Core Concepts

The mapping class group of a locally finite graph Γ, denoted Map(Γ), acts faithfully on the sphere complex S(MΓ) of the associated doubled handlebody MΓ. This action is induced by a short exact sequence that splits topologically, giving an isomorphism Map(MΓ) ∼= Twists(MΓ) ⋊ Map(Γ), where Twists(MΓ) is a compact abelian group of sphere twists.

Abstract

The paper studies the mapping class group Map(Γ) of a locally finite graph Γ, as defined by Algom-Kfir and Bestvina. The main result is that Map(Γ) acts faithfully on the sphere complex S(MΓ) of the associated doubled handlebody MΓ. This is achieved by proving a short exact sequence 1 → Twists(MΓ) → Map(MΓ) → Map(Γ) → 1, where Twists(MΓ) is a compact abelian group of sphere twists. Furthermore, this short exact sequence splits topologically, giving an isomorphism Map(MΓ) ∼= Twists(MΓ) ⋊ Map(Γ).

Along the way, the paper obtains several other results:

- It precisely determines the group Twists(MΓ), showing it is topologically isomorphic to Πrk(Γ)

i=1 Z/2. - It studies the connectivity properties of S(MΓ) and its subcomplexes, extending previous results.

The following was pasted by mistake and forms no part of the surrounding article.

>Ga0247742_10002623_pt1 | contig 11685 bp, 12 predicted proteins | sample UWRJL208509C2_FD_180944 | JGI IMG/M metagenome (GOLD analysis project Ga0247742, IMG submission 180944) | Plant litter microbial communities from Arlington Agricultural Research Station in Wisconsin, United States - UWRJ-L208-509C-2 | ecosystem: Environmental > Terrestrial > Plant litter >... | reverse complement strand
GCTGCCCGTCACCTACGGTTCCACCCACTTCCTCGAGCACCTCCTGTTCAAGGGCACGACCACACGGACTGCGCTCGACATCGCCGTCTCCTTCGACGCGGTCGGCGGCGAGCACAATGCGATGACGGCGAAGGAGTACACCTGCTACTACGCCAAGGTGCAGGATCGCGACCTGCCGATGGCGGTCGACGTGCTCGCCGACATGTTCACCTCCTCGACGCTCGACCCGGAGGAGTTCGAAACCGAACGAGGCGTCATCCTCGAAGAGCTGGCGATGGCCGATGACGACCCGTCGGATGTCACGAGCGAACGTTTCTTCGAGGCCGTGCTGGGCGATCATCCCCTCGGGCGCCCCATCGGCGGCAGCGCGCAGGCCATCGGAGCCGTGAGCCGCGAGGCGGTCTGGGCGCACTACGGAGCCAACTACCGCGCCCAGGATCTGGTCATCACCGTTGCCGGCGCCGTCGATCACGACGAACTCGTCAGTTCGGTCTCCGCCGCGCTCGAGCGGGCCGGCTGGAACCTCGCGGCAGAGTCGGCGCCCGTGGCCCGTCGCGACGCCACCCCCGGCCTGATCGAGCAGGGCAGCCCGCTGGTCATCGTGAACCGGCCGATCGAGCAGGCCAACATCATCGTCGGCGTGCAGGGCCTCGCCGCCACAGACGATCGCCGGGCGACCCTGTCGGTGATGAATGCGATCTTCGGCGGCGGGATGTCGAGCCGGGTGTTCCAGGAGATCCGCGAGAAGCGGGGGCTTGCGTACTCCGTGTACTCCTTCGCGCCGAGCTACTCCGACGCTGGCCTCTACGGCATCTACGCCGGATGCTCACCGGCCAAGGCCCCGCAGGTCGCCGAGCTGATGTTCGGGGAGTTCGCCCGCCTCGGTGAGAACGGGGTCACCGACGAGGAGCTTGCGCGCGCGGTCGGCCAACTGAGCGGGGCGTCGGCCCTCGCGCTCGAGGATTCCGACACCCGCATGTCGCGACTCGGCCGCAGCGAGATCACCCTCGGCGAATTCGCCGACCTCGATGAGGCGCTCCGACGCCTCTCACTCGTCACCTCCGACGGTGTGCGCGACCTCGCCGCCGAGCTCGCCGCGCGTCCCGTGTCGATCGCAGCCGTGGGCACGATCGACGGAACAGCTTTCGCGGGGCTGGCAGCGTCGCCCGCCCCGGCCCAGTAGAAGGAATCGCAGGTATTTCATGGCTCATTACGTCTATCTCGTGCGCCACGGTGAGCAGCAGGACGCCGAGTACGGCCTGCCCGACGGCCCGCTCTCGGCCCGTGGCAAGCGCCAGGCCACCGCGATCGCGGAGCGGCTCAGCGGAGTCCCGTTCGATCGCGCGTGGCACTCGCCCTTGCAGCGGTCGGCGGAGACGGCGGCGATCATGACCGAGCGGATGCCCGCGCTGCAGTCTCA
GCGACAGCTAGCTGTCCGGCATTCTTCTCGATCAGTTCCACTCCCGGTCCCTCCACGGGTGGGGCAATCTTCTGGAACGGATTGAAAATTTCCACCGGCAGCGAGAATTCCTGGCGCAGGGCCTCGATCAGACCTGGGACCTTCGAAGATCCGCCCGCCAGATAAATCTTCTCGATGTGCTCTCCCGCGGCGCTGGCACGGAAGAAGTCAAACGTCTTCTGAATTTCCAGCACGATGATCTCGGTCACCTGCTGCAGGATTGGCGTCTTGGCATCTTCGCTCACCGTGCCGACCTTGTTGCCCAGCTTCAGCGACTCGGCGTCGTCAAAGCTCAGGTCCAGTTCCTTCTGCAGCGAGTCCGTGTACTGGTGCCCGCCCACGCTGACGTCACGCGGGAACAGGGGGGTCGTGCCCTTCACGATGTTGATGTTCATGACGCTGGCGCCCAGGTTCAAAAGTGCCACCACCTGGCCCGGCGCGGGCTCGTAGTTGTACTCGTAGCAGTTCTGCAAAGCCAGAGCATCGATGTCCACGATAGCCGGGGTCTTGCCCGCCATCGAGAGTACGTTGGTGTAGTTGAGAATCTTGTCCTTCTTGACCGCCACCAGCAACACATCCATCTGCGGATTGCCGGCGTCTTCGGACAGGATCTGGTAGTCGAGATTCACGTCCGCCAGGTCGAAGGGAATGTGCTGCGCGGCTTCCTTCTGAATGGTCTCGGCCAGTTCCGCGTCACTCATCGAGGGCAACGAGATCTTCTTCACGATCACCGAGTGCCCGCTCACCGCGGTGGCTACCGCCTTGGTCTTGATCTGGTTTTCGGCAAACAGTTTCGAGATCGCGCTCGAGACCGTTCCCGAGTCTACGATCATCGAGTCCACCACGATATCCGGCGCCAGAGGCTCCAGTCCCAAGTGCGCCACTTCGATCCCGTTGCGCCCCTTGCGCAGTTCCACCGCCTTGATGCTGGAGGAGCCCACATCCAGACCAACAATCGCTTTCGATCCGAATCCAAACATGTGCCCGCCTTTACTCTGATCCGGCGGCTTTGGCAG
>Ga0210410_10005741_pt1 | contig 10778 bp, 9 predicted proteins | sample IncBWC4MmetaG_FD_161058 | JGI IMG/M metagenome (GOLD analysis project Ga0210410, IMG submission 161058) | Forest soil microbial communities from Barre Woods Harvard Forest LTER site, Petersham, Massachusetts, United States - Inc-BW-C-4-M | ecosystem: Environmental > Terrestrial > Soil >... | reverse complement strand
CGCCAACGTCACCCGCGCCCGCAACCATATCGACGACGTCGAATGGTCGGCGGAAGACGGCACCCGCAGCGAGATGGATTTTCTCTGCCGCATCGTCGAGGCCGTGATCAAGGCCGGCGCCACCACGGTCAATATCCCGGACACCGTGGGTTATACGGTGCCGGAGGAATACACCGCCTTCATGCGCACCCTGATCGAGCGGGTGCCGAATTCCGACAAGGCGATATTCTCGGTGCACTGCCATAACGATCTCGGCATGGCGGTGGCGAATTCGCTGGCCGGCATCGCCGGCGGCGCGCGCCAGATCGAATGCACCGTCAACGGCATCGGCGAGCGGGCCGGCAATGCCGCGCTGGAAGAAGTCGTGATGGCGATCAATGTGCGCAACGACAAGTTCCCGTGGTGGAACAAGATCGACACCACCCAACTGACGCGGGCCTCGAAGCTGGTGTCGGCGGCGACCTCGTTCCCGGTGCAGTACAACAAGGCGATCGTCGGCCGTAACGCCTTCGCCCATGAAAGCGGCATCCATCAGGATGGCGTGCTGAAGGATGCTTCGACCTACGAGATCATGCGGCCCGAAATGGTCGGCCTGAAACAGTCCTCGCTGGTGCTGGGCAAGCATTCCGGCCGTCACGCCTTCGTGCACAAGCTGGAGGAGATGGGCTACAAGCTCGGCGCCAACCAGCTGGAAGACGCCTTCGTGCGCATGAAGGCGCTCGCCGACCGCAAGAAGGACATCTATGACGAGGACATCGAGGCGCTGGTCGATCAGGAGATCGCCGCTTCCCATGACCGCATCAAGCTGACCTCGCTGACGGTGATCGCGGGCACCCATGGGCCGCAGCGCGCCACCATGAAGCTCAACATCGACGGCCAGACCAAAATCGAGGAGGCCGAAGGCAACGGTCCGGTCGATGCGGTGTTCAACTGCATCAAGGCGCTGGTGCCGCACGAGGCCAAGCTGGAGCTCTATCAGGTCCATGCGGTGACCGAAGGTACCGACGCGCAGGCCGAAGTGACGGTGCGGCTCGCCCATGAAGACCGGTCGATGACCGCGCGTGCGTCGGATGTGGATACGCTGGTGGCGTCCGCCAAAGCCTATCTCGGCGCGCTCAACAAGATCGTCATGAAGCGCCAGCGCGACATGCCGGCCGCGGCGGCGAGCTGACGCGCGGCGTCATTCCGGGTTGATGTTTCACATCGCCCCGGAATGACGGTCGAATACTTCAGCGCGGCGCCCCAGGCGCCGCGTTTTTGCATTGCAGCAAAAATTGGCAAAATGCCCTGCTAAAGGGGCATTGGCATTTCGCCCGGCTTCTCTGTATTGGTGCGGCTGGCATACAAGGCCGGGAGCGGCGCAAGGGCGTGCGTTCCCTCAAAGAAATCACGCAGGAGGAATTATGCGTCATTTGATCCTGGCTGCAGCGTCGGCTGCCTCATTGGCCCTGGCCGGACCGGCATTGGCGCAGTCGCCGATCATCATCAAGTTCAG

- It investigates the action of Map(Γ) on the nonseparating sphere complex Sns(MΓ) for finite rank graphs, showing the action has elements with positive translation length.
- It defines an "Outer space" O(Γ) for finite rank graphs and proves it is contractible.
- It translates results about pure mapping class groups of graphs to pure mapping class groups of doubled handlebodies.
- It studies a class of "translatable graphs" and shows their mapping class groups are coarsely bounded generated and quasi-isometric to the sphere complex.

To Another Language

from source content

arxiv.org

Stats

The rank of the fundamental group of Γ is denoted rk(Γ).
The group Twists(MΓ) is topologically isomorphic to Πrk(Γ)
i=1 Z/2.

Quotes